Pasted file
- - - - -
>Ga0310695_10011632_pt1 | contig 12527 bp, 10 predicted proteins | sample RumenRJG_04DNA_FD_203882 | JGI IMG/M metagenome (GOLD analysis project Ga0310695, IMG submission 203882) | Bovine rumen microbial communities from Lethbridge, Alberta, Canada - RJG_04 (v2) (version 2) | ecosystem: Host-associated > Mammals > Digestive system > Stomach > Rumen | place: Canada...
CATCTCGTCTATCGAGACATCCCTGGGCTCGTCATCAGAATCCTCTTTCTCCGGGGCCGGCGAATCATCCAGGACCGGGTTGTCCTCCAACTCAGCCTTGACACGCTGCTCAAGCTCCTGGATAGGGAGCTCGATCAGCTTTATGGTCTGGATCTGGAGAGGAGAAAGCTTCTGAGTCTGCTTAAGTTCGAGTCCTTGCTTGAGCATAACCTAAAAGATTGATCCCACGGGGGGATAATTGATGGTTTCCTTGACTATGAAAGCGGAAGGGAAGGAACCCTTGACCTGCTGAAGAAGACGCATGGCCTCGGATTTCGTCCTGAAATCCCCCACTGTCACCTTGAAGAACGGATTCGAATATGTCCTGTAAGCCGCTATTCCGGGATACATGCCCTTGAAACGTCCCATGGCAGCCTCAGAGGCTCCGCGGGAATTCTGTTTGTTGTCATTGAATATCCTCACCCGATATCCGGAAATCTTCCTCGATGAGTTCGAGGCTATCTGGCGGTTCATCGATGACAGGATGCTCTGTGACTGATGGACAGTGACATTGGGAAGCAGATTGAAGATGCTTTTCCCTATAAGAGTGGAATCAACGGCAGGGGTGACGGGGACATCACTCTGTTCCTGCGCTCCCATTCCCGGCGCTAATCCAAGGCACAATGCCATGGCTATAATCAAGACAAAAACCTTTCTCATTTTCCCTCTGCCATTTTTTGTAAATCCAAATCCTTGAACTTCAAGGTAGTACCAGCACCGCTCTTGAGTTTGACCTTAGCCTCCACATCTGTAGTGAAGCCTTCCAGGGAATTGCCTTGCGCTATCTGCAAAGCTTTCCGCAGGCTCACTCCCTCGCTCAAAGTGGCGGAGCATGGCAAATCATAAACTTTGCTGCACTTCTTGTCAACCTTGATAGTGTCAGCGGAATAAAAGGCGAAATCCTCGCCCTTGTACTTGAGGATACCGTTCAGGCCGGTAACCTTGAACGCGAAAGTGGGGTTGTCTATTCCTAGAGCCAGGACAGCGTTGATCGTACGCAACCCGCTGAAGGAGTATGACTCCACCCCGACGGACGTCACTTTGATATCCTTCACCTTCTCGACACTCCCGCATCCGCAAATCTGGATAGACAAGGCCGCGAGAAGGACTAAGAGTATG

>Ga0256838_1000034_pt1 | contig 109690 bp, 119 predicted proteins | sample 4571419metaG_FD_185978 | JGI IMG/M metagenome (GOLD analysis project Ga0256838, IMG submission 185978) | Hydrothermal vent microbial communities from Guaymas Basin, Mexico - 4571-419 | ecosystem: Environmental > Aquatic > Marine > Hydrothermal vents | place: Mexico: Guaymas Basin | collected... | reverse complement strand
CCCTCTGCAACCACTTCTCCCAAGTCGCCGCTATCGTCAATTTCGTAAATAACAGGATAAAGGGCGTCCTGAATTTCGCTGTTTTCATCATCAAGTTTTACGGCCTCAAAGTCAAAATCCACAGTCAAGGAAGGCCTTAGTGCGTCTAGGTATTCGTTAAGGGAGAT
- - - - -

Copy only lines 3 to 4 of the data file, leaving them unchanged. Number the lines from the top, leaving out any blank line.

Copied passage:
>Ga0256838_1000034_pt1 | contig 109690 bp, 119 predicted proteins | sample 4571419metaG_FD_185978 | JGI IMG/M metagenome (GOLD analysis project Ga0256838, IMG submission 185978) | Hydrothermal vent microbial communities from Guaymas Basin, Mexico - 4571-419 | ecosystem: Environmental > Aquatic > Marine > Hydrothermal vents | place: Mexico: Guaymas Basin | collected... | reverse complement strand
CCCTCTGCAACCACTTCTCCCAAGTCGCCGCTATCGTCAATTTCGTAAATAACAGGATAAAGGGCGTCCTGAATTTCGCTGTTTTCATCATCAAGTTTTACGGCCTCAAAGTCAAAATCCACAGTCAAGGAAGGCCTTAGTGCGTCTAGGTATTCGTTAAGGGAGAT